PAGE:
Lynch, Charles,1736–96, American Revolutionary soldier, b. near the site of Lynchburg, Va. A member (1767–76) of the Virginia house of burgesses, he took a prominent part in the preparations for war. When a Tory conspiracy was discovered (1780) in Bedford co., where he had been a justice of the peace from 1774, Lynch, a zealous patriot, presided over an extralegal court that meted out summary punishment to the Loyalists. From this action is said to come the origin of the term "lynch law." Lynch clearly exceeded his authority, but he was later exonerated by the state legislature. He led a volunteer regiment at the battle of Guilford Courthouse in 1781.
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Lynch, Charles(1736–96) soldier, judge; born in Bedford County, Va. A well-to-do landowner, he became a justice of the peace in 1766 and later served in the Virginia House of Burgesses, where he campaigned for independence. He commanded volunteers under Nathanael Greene during the American Revolution. Lynch had a reputation for high-handedness and extralegality in dealing with Tories, especially during the early years of the Revolution, but a legislative investigation concluded (1782) that he acted out of military necessity. (The claim that the word "lynch"—to punish an alleged criminal without due process of law—comes from his name is dubious.)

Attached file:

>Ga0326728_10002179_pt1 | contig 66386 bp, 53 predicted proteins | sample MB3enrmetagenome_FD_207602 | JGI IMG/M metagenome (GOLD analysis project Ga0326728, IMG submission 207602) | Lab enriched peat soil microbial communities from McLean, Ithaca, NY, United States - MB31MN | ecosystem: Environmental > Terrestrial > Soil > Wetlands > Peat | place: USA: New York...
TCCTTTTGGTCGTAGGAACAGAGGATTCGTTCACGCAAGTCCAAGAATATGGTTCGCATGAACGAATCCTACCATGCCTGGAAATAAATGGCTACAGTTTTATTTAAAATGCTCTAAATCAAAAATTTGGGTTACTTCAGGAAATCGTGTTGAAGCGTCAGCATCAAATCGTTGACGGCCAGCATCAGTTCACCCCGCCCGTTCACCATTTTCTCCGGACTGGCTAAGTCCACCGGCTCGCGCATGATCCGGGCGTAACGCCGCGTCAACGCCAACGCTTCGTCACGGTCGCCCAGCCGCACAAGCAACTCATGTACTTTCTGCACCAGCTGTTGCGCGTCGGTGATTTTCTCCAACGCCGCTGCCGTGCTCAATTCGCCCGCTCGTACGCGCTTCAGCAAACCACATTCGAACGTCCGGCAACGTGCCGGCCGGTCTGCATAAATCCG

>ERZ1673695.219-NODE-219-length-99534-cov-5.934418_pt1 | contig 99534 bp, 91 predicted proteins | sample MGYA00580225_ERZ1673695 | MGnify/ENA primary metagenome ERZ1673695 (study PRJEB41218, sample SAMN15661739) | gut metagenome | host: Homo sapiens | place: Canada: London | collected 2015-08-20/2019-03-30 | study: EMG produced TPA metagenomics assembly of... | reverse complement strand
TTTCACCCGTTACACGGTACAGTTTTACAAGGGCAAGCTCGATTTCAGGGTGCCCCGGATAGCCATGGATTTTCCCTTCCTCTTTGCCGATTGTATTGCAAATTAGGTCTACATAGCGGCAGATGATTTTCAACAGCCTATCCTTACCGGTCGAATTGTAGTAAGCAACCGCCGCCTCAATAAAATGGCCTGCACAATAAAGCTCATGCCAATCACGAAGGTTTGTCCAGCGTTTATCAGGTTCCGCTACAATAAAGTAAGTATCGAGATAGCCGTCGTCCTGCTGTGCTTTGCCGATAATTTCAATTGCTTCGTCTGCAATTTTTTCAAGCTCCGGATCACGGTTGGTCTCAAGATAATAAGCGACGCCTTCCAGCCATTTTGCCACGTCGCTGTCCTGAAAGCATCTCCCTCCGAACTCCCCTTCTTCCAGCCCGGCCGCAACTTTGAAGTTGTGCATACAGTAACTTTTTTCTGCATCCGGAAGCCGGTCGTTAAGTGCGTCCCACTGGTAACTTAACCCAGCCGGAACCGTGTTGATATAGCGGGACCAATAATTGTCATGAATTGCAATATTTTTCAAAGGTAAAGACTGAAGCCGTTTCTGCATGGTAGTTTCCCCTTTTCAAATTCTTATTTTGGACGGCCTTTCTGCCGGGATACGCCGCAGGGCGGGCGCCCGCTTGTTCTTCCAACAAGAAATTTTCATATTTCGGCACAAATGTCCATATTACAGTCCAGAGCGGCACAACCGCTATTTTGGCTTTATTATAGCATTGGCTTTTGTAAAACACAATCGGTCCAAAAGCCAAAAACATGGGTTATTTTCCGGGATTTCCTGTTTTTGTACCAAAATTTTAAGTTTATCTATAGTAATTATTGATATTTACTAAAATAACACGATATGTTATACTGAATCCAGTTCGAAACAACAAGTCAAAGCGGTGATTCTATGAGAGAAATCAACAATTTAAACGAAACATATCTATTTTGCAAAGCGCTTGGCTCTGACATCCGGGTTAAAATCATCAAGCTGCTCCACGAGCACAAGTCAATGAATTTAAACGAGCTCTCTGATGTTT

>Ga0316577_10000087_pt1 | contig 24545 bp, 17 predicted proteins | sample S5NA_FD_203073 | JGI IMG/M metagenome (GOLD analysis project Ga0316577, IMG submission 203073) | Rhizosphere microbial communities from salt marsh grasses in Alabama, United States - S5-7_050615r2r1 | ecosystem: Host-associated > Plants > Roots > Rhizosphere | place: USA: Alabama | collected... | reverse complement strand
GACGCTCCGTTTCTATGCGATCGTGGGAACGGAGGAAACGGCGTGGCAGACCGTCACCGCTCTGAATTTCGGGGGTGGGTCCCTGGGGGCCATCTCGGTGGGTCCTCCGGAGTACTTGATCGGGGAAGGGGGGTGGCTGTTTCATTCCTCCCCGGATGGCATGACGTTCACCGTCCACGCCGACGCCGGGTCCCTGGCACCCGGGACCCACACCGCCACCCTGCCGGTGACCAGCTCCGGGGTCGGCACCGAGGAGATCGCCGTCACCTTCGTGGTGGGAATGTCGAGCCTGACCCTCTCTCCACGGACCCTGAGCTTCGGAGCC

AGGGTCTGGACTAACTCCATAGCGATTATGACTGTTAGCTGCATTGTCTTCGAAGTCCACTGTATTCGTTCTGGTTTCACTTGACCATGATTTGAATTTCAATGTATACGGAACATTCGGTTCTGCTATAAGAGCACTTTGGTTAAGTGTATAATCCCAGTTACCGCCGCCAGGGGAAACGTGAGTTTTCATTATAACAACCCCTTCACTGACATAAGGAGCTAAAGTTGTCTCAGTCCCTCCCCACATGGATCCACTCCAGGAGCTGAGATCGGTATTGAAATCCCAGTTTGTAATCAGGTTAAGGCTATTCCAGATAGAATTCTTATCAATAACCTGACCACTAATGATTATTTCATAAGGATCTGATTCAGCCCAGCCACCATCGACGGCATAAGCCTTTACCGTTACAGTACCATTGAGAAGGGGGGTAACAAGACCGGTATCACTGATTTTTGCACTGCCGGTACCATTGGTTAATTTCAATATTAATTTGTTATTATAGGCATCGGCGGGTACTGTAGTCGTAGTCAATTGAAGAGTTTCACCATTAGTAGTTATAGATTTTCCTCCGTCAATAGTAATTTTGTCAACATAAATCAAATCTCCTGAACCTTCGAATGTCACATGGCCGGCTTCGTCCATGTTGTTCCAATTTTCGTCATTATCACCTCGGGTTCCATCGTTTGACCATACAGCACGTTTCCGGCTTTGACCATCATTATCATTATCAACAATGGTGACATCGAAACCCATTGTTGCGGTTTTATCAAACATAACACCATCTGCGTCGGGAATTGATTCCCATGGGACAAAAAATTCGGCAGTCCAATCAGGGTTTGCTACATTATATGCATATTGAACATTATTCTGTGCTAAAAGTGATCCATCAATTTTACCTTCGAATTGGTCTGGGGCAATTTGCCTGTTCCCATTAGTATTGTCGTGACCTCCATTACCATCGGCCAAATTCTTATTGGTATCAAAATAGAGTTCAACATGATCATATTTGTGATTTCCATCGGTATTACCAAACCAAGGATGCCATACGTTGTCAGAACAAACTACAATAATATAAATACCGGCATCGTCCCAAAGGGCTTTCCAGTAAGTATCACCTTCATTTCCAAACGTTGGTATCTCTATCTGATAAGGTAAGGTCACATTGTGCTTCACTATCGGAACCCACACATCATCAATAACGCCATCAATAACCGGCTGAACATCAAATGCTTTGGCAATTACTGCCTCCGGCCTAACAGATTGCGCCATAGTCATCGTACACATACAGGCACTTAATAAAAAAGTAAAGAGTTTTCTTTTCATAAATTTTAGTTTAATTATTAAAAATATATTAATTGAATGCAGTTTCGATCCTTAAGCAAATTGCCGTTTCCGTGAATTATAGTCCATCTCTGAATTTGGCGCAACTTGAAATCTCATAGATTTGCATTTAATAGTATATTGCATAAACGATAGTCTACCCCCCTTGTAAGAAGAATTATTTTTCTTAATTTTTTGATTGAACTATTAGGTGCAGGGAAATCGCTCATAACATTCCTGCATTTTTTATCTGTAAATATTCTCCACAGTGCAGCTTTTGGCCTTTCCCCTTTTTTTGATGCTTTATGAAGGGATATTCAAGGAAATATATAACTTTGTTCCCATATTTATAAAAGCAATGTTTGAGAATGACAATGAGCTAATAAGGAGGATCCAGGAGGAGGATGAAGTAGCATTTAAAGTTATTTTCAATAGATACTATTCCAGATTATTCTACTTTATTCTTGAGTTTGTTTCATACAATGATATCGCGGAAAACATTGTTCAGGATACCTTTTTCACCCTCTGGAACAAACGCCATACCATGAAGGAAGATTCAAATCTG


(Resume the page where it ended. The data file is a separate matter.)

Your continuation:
The Cambridge Dictionary of American Biography, by John S. Bowman. Copyright © Cambridge University Press 1995. Reproduced with permission.